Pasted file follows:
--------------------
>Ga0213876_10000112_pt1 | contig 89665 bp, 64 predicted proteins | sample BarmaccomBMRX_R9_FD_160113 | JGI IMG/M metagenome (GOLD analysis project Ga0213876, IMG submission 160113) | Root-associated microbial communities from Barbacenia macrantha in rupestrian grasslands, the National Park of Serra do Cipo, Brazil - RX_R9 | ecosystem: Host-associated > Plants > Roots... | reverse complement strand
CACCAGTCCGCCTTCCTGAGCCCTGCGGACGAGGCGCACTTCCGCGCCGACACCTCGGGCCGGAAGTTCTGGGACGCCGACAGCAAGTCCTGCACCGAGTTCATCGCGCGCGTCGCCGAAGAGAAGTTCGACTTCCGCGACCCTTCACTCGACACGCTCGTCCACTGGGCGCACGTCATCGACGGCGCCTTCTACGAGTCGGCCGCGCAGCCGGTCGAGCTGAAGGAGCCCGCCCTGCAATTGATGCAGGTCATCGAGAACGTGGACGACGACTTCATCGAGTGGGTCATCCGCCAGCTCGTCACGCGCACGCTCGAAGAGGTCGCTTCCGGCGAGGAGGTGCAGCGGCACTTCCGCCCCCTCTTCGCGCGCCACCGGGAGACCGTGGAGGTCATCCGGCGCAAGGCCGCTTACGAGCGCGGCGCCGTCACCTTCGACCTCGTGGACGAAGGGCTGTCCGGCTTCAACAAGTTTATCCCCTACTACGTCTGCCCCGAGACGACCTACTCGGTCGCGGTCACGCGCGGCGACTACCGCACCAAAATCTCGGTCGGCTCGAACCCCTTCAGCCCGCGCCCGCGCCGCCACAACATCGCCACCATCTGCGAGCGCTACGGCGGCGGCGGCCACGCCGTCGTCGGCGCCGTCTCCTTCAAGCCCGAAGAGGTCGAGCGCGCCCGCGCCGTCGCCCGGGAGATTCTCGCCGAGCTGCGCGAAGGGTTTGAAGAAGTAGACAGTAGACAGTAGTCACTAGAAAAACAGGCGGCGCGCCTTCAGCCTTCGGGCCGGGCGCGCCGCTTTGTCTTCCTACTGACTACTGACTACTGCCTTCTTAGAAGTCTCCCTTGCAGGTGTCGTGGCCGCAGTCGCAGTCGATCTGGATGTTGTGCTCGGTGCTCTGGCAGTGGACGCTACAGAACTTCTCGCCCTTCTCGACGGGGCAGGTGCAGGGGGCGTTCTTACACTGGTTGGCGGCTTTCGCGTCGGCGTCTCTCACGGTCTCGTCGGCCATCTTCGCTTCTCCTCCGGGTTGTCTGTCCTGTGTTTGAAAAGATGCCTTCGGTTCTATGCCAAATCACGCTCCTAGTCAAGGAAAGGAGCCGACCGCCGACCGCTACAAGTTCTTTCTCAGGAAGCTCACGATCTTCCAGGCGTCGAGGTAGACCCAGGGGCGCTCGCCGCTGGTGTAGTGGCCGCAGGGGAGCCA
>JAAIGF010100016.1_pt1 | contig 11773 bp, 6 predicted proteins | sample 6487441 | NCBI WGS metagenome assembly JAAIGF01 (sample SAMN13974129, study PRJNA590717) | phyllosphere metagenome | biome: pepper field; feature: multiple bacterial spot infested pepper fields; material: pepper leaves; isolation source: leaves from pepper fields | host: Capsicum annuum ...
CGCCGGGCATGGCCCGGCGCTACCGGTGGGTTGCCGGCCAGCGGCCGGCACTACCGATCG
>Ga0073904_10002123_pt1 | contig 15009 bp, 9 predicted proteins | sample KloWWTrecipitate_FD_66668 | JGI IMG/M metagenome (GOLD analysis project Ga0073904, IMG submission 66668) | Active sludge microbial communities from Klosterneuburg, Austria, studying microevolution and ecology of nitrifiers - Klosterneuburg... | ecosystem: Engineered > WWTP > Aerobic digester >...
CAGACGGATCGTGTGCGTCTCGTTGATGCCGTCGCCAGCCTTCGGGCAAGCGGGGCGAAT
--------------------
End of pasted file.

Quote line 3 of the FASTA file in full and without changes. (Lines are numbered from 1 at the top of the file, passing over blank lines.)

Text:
>JAAIGF010100016.1_pt1 | contig 11773 bp, 6 predicted proteins | sample 6487441 | NCBI WGS metagenome assembly JAAIGF01 (sample SAMN13974129, study PRJNA590717) | phyllosphere metagenome | biome: pepper field; feature: multiple bacterial spot infested pepper fields; material: pepper leaves; isolation source: leaves from pepper fields | host: Capsicum annuum ...